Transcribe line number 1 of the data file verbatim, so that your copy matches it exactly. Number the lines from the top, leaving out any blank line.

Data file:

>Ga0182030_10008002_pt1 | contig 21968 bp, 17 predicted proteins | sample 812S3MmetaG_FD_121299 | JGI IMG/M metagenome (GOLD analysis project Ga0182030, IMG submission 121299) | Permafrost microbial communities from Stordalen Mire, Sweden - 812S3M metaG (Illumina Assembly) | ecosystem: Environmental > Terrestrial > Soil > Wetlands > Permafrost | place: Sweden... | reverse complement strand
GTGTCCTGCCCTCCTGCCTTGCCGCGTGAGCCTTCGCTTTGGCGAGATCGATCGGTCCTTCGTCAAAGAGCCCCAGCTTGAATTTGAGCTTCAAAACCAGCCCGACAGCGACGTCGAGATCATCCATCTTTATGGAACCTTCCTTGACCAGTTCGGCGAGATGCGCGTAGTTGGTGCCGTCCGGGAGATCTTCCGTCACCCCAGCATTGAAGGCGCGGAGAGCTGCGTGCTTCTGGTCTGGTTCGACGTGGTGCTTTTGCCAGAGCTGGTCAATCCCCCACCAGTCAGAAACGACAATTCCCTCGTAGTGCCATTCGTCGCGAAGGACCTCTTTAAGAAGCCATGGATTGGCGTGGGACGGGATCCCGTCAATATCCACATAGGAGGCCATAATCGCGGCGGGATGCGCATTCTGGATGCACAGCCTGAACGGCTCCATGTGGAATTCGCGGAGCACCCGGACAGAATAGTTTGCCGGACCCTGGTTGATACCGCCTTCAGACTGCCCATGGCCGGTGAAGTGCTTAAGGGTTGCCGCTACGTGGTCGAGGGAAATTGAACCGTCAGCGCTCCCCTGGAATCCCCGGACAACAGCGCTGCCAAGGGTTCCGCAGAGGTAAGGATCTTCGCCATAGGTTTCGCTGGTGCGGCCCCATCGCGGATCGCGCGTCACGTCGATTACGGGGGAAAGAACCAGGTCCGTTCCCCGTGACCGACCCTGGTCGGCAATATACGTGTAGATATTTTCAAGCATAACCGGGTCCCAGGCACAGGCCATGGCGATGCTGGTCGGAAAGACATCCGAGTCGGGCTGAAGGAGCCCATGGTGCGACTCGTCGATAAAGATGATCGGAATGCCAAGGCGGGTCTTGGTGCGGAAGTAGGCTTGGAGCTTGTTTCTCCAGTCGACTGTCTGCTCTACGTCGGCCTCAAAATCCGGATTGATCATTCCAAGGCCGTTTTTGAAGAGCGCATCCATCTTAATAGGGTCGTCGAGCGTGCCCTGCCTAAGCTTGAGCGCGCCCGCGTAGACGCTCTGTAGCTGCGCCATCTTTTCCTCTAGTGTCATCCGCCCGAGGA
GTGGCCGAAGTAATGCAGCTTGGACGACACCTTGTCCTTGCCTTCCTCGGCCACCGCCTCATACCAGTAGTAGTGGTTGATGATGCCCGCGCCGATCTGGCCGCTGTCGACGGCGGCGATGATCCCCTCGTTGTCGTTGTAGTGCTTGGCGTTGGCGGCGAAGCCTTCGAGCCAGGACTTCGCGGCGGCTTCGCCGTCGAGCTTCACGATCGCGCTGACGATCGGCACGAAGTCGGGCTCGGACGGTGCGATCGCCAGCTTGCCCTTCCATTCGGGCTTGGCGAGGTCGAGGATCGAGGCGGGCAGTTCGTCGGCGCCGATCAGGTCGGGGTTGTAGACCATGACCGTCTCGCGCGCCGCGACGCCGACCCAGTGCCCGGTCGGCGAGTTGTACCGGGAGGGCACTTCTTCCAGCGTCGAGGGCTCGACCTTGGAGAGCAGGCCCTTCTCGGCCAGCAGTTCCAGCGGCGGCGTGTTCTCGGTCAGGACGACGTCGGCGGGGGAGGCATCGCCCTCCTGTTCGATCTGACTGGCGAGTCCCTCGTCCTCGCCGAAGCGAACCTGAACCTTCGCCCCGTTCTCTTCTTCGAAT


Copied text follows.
>Ga0182030_10008002_pt1 | contig 21968 bp, 17 predicted proteins | sample 812S3MmetaG_FD_121299 | JGI IMG/M metagenome (GOLD analysis project Ga0182030, IMG submission 121299) | Permafrost microbial communities from Stordalen Mire, Sweden - 812S3M metaG (Illumina Assembly) | ecosystem: Environmental > Terrestrial > Soil > Wetlands > Permafrost | place: Sweden... | reverse complement strand